16. “There are two informal economies, says SaskiaSassen, a sociology professor at Columbia University in New York... “You have a poverty kind of informal economy, and you have an informal economy that feeds into the high end,” she says. These are creative professionals such as freelance designers and performers...” “America’s ‘shadow economy’ is bigger than you think – and growing,” Taylor Barnes, The Christian Science Monitor, 9/12/09, http://www.csmonitor.com/Business/2009/1112/americas-shadow-economy-is-bigger- than-you-think-and-growing
  17. Formalizing the Informal When the Kaufman Index of Entrepreneurial Activity: 1996-2009 reports that the entrepreneurial activity rate for African Americans has increased to highest rate over the past decade and a half and an Uptown Magazines study suggests that mass affluents are leading the charge as 53% of them are engaged in full time or part time entrepreneurial ventures for the most part it is just a formalizing of what has been going on in our community on an informal basis because for many they want to be in compliance…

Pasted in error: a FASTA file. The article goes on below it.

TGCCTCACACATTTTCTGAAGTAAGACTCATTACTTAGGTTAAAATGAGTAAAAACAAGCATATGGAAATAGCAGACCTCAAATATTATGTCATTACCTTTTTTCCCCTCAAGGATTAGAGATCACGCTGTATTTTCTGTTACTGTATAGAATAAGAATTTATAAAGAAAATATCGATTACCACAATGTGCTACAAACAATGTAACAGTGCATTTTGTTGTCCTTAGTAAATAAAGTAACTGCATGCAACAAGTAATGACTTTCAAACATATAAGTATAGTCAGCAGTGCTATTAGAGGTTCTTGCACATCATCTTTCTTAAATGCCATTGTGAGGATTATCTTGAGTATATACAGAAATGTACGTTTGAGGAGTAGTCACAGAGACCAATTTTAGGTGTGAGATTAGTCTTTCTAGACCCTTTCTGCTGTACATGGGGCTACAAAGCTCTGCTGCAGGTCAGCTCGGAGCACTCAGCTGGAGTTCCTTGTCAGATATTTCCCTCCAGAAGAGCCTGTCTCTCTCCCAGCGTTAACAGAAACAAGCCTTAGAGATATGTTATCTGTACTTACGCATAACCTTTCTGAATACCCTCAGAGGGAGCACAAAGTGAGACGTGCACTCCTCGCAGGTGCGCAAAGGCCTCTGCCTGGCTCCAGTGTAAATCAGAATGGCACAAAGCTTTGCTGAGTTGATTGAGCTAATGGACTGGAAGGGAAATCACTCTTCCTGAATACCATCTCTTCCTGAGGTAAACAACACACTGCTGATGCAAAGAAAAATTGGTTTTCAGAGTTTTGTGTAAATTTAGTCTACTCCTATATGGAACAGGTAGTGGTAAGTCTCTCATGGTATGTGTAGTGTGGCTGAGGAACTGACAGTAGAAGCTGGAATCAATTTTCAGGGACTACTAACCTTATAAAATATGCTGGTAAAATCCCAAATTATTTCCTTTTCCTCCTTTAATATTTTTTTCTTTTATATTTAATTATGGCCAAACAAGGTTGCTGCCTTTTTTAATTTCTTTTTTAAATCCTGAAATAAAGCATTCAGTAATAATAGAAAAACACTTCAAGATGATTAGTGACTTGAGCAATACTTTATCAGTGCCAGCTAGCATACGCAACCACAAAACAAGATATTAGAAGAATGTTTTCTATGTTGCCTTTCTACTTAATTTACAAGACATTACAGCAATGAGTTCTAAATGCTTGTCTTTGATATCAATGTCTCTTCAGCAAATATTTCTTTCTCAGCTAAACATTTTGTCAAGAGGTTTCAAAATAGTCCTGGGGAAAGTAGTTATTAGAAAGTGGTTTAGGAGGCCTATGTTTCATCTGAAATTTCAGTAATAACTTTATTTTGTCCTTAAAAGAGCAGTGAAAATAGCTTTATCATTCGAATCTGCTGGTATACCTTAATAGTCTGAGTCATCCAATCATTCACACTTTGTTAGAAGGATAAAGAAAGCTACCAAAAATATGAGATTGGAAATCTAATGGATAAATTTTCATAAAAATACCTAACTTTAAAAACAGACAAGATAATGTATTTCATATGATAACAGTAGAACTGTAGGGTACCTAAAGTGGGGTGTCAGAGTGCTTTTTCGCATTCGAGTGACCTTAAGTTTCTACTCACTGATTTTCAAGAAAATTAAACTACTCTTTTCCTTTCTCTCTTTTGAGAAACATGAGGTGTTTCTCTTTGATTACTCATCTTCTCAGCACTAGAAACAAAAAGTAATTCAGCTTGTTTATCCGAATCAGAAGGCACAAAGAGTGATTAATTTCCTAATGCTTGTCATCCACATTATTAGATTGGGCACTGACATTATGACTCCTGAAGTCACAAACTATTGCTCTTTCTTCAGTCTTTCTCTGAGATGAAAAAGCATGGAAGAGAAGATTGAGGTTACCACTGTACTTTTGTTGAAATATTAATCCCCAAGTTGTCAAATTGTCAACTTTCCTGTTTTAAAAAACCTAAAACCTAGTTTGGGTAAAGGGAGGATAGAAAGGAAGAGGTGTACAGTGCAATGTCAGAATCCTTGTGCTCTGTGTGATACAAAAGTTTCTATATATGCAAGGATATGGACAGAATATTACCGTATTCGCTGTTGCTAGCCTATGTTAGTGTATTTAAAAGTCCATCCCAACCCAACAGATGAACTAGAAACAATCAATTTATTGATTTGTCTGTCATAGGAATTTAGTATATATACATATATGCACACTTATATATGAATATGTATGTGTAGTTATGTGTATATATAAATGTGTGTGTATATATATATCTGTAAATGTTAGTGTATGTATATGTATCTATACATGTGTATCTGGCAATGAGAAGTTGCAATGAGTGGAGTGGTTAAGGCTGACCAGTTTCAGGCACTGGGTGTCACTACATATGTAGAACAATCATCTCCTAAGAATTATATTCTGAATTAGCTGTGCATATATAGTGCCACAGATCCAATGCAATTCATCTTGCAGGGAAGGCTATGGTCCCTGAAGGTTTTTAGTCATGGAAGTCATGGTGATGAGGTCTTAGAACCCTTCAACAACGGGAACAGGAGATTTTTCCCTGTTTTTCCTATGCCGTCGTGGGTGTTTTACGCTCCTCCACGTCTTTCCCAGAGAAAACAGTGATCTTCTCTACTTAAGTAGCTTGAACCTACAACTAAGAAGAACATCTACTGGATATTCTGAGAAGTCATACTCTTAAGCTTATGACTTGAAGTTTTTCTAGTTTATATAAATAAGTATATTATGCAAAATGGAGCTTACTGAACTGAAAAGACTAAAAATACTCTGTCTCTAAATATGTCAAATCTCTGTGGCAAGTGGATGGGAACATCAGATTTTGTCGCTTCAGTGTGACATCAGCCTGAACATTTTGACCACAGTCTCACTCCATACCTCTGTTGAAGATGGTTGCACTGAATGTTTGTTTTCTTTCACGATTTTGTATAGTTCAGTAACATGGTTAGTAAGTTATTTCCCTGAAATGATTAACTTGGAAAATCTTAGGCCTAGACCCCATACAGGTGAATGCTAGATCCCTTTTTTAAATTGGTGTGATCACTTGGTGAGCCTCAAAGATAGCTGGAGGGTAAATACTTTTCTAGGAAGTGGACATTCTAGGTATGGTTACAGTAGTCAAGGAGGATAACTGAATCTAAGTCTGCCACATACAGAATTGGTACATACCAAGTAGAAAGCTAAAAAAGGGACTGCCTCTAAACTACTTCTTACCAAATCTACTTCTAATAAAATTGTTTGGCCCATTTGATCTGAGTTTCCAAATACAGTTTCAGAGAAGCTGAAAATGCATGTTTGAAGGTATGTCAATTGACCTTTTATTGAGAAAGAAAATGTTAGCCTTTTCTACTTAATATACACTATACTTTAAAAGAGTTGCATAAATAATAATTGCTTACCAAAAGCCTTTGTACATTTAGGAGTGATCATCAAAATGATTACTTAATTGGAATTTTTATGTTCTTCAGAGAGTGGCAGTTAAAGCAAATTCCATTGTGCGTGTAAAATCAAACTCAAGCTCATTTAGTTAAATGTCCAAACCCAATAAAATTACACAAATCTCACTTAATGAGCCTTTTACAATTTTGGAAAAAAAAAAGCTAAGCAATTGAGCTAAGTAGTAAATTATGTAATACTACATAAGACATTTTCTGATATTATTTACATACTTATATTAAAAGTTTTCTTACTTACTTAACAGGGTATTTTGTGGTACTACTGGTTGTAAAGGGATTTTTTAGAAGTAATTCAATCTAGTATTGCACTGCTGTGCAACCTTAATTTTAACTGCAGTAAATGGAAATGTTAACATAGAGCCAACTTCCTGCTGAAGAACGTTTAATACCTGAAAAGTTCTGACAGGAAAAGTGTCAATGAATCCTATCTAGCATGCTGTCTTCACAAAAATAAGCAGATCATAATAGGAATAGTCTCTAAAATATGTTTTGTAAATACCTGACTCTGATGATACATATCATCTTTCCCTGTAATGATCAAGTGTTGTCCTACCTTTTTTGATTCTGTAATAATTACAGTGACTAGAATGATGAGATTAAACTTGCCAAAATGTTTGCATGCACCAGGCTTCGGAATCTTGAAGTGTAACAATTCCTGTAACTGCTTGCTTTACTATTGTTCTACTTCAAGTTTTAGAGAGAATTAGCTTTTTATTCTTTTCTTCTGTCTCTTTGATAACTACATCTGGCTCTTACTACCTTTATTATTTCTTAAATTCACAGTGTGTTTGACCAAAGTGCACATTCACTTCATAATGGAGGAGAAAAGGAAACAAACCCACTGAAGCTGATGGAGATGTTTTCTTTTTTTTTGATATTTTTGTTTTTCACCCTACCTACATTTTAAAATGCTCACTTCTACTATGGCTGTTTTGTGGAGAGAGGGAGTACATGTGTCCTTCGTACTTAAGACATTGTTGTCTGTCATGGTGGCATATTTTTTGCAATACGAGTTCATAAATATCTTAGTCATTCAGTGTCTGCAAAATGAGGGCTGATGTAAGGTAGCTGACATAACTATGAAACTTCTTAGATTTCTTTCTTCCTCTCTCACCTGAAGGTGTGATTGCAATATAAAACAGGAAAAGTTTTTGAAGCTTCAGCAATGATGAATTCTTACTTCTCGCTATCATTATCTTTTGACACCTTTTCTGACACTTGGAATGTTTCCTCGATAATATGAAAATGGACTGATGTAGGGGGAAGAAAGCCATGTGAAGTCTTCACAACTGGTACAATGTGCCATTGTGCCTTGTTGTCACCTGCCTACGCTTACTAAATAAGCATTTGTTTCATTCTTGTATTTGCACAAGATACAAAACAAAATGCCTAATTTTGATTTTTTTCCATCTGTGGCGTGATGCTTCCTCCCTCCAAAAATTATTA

18. Hustlin’ Raison d’etre Whether the hustlin’ is informal or as it is now considered to be -- “entrepreneurial” -- African American culture has historically emphasized and reinforced independence survival mechanisms that have continued to pay dividends for black folks… They call me the Boss, I be callin’ the shots, It’s Rick Ross, that boy be ballin’ a lot Everyday I’m, everyday I’m, everyday I’m hustlin’
  19. Real African American Worth Official Economy The Hustle Economy